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These 4 nonprofits are padding their pockets with millennial money

The Grantmaking Committee at work. March 17, 2016 Category: FundingMedium
Every year, the millennial-led Spruce Foundation grants a total of $20,000 to four local organizations working with youth in one of the following fields: education, health and wellness, the arts and LGBTQ rights.

That’s $5,000 each — a modest enough sum, but as members of the all-volunteer foundation have told us before, the task is torrid enough as-is, considering the foundation’s capacity. Either way, the size of the grant is nothing to complain about for awardees, many of which are small startup nonprofits.

And it’s not just the money — winners are also granted a team of volunteers and PR assistance. It’s how the Spruce Foundation hopes to redefine philanthropy and shape the next generation of philanthropists.

“Our generation can — and needs to — play a vital role in making a difference not only for our city’s youth, but in so many other important areas,” said board president Matt Kurilla, adding that most millennials feel they haven’t accumulated enough wealth to make an impactful contribution. “The Spruce Foundation works to show millennials that whatever financial gifts and gifts of time they can make today are important, and enough, and make a difference.”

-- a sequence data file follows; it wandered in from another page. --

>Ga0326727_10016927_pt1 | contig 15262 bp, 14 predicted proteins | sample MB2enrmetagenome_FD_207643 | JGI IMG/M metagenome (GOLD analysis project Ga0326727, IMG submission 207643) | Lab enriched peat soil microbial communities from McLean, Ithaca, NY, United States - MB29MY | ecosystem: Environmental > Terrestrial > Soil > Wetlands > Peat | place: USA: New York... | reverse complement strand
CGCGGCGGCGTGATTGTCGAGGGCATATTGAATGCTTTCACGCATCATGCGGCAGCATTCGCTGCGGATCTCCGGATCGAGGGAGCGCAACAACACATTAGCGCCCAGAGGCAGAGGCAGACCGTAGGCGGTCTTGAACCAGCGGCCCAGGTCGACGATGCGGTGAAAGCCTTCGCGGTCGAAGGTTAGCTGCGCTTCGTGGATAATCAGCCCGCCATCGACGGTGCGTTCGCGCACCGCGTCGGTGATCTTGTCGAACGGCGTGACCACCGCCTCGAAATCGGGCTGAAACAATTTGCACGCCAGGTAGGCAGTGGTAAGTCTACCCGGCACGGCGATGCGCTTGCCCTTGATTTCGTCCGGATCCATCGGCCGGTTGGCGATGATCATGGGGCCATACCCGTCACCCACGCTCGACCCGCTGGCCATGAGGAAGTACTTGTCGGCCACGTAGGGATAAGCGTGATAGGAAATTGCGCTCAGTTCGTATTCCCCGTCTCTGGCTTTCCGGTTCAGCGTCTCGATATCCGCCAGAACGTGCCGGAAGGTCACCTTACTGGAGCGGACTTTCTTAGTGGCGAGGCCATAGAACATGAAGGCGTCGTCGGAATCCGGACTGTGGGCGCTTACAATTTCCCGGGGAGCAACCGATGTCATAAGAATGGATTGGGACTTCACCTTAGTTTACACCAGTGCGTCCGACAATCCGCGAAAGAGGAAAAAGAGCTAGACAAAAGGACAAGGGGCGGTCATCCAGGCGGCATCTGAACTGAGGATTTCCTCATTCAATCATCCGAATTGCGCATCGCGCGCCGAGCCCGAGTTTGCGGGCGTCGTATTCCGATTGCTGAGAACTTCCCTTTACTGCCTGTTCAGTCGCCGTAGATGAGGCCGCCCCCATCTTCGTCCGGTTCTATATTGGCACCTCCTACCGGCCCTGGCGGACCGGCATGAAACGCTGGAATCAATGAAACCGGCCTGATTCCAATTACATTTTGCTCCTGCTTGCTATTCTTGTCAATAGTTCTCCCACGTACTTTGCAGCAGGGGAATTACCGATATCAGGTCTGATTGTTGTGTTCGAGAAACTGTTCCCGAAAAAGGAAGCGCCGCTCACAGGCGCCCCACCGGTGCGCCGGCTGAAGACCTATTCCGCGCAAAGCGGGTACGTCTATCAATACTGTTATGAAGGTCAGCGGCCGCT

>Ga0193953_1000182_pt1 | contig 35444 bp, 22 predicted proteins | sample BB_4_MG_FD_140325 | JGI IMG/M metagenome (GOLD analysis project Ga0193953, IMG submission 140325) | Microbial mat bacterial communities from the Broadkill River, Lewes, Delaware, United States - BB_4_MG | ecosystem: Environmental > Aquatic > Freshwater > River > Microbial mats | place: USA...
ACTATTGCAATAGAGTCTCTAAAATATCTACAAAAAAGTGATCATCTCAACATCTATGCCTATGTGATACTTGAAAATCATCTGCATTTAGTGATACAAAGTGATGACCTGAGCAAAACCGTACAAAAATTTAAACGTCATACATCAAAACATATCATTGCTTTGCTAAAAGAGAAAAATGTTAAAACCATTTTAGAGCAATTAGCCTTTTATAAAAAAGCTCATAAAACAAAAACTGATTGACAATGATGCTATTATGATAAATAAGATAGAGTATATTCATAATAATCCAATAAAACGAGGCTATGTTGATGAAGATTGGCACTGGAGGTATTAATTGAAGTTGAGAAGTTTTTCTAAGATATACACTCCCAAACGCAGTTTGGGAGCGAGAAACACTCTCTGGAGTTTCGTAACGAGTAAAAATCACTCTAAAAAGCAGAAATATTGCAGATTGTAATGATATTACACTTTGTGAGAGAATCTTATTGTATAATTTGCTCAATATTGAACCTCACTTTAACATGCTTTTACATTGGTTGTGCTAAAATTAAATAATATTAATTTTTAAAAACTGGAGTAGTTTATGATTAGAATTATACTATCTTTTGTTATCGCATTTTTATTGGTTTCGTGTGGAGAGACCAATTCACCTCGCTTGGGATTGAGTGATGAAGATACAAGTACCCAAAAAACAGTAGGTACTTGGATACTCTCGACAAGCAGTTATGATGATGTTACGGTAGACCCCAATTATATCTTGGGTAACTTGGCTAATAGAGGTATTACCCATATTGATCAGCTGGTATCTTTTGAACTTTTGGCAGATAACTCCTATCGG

Arielle Brousse, the foundation’s VP of Operations, said competition was fierce this year. Here are this year’s grantees — and why they were picked.

  • The Philadelphia Wooden Boat Factory (Education) for its “Boat Build and Sail” program, which teaches River Wards youth how to work together to build and sail their own wooden boats. “In a world that is increasingly digital, Spruce Foundation liked the idea of out-of-school-time youth learning to build something with their hands — setting goals, troubleshooting, and seeing the fruits of their labor manifestly,” Brousse said.
  • The Portside Arts Center (Arts & Culture) for its ArtsMobile program, which delivers arts education curricula to local elementary schools. Brousse said Spruce feels Portside is on the cusp of something big — that the organization “demonstrates not only a commitment to enriching the lives of their neighborhood children through integrated arts education, but also a thoughtful and sustainable approach to partnership with existing institutions like the School District of Philadelphia.”
  • Greener Partners (Health & Wellness) to send their students to the Rooted in Community Youth Leadership Summit to polish their leadership skills and apply them to food justice issues. Brouse said that while Spruce Foundation has long-supported projects committed to youth leadership, they felt Greener Partners’ “youth programs — focused on nutrition, advocacy and education, environmental stewardship, entrepreneurship, and intergenerational mentorship — were deeply rooted in community in an interesting and sustainable way.”
  • Girls Rock Philly (LGBTQ) for a new songwriting workshop for queer youth and youth exploring their own sexuality. “For ten years, GRP has been serving girls in our city with programs related to music mentorship and healthy social development, and they developed this workshop series when they recognized an unmet need among their youth to address questions about sexuality and identity head-on,” Brousse said.

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